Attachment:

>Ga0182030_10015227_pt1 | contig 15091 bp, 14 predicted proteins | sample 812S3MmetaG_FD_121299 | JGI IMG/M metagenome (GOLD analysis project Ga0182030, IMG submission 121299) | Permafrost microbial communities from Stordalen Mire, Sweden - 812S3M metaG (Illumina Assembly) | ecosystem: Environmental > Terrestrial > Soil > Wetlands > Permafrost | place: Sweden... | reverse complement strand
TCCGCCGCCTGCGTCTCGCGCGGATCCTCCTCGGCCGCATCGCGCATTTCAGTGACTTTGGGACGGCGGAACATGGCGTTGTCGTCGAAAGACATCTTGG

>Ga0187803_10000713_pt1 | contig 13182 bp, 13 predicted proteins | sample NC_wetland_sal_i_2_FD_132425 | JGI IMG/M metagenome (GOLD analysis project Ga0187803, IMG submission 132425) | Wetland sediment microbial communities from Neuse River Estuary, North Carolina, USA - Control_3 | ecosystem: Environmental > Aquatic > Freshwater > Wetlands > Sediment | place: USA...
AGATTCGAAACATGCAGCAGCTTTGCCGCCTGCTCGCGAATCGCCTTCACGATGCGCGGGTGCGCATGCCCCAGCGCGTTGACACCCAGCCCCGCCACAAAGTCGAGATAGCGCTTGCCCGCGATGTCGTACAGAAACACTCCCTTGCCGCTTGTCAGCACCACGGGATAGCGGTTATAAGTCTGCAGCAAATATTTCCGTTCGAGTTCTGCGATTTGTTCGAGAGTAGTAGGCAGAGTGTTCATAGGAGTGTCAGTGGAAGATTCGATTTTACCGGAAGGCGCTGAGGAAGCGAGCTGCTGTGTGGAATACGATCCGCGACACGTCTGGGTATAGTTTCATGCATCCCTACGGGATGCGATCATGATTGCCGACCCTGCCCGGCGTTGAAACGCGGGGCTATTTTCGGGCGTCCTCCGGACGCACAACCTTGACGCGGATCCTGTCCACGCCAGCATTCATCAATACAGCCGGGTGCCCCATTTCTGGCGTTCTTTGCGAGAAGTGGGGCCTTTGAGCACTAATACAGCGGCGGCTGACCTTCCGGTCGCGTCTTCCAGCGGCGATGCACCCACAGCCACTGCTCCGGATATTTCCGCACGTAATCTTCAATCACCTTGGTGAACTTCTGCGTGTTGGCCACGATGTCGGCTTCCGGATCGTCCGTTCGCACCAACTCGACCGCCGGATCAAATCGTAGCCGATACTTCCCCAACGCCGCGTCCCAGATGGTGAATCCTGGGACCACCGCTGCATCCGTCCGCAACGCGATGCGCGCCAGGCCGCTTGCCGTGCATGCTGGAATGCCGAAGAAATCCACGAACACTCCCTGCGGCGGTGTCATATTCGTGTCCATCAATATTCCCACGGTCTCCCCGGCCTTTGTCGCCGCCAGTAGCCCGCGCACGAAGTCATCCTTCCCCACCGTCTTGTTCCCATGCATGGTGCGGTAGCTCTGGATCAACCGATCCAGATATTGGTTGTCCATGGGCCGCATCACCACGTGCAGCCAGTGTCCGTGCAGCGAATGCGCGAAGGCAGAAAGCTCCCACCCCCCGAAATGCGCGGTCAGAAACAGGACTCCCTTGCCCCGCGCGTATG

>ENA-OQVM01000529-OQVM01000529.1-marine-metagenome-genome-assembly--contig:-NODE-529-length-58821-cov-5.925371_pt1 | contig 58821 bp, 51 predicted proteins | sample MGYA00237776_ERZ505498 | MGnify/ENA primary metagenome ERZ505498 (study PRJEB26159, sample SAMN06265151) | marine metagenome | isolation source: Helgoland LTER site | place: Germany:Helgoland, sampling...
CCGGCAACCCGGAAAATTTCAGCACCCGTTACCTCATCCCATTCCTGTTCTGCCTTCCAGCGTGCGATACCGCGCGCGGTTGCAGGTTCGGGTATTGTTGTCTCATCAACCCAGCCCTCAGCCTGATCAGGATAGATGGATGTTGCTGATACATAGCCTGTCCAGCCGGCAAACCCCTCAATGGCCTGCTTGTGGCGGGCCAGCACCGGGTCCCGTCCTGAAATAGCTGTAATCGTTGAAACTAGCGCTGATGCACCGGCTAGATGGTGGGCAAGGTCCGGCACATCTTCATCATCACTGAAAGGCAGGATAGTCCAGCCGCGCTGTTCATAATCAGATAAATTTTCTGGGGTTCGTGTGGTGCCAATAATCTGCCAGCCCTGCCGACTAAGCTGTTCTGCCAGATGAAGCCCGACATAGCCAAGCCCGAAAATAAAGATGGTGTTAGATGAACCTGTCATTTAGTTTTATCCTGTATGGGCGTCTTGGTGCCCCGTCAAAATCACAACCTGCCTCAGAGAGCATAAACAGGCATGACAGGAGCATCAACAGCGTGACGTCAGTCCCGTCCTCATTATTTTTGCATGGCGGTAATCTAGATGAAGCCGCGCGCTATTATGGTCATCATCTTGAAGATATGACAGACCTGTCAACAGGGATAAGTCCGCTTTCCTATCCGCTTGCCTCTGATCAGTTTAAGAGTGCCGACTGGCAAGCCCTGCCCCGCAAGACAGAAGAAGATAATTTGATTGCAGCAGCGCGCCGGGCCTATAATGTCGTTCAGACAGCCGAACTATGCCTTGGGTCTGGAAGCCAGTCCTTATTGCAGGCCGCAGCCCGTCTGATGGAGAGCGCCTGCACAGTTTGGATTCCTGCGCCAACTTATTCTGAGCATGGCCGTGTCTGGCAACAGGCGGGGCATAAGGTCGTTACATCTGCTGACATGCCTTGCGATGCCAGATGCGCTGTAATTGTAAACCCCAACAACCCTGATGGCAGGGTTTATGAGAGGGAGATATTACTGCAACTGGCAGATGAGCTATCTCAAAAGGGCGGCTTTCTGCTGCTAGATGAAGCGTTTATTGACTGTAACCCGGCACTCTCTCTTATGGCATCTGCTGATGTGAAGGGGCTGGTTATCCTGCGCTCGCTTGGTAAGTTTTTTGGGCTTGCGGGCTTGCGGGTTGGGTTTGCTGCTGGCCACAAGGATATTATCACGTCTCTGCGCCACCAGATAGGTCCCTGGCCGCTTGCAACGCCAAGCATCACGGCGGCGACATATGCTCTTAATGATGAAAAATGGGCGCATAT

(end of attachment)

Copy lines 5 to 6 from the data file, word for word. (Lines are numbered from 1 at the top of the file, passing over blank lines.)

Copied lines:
>ENA-OQVM01000529-OQVM01000529.1-marine-metagenome-genome-assembly--contig:-NODE-529-length-58821-cov-5.925371_pt1 | contig 58821 bp, 51 predicted proteins | sample MGYA00237776_ERZ505498 | MGnify/ENA primary metagenome ERZ505498 (study PRJEB26159, sample SAMN06265151) | marine metagenome | isolation source: Helgoland LTER site | place: Germany:Helgoland, sampling...
CCGGCAACCCGGAAAATTTCAGCACCCGTTACCTCATCCCATTCCTGTTCTGCCTTCCAGCGTGCGATACCGCGCGCGGTTGCAGGTTCGGGTATTGTTGTCTCATCAACCCAGCCCTCAGCCTGATCAGGATAGATGGATGTTGCTGATACATAGCCTGTCCAGCCGGCAAACCCCTCAATGGCCTGCTTGTGGCGGGCCAGCACCGGGTCCCGTCCTGAAATAGCTGTAATCGTTGAAACTAGCGCTGATGCACCGGCTAGATGGTGGGCAAGGTCCGGCACATCTTCATCATCACTGAAAGGCAGGATAGTCCAGCCGCGCTGTTCATAATCAGATAAATTTTCTGGGGTTCGTGTGGTGCCAATAATCTGCCAGCCCTGCCGACTAAGCTGTTCTGCCAGATGAAGCCCGACATAGCCAAGCCCGAAAATAAAGATGGTGTTAGATGAACCTGTCATTTAGTTTTATCCTGTATGGGCGTCTTGGTGCCCCGTCAAAATCACAACCTGCCTCAGAGAGCATAAACAGGCATGACAGGAGCATCAACAGCGTGACGTCAGTCCCGTCCTCATTATTTTTGCATGGCGGTAATCTAGATGAAGCCGCGCGCTATTATGGTCATCATCTTGAAGATATGACAGACCTGTCAACAGGGATAAGTCCGCTTTCCTATCCGCTTGCCTCTGATCAGTTTAAGAGTGCCGACTGGCAAGCCCTGCCCCGCAAGACAGAAGAAGATAATTTGATTGCAGCAGCGCGCCGGGCCTATAATGTCGTTCAGACAGCCGAACTATGCCTTGGGTCTGGAAGCCAGTCCTTATTGCAGGCCGCAGCCCGTCTGATGGAGAGCGCCTGCACAGTTTGGATTCCTGCGCCAACTTATTCTGAGCATGGCCGTGTCTGGCAACAGGCGGGGCATAAGGTCGTTACATCTGCTGACATGCCTTGCGATGCCAGATGCGCTGTAATTGTAAACCCCAACAACCCTGATGGCAGGGTTTATGAGAGGGAGATATTACTGCAACTGGCAGATGAGCTATCTCAAAAGGGCGGCTTTCTGCTGCTAGATGAAGCGTTTATTGACTGTAACCCGGCACTCTCTCTTATGGCATCTGCTGATGTGAAGGGGCTGGTTATCCTGCGCTCGCTTGGTAAGTTTTTTGGGCTTGCGGGCTTGCGGGTTGGGTTTGCTGCTGGCCACAAGGATATTATCACGTCTCTGCGCCACCAGATAGGTCCCTGGCCGCTTGCAACGCCAAGCATCACGGCGGCGACATATGCTCTTAATGATGAAAAATGGGCGCATAT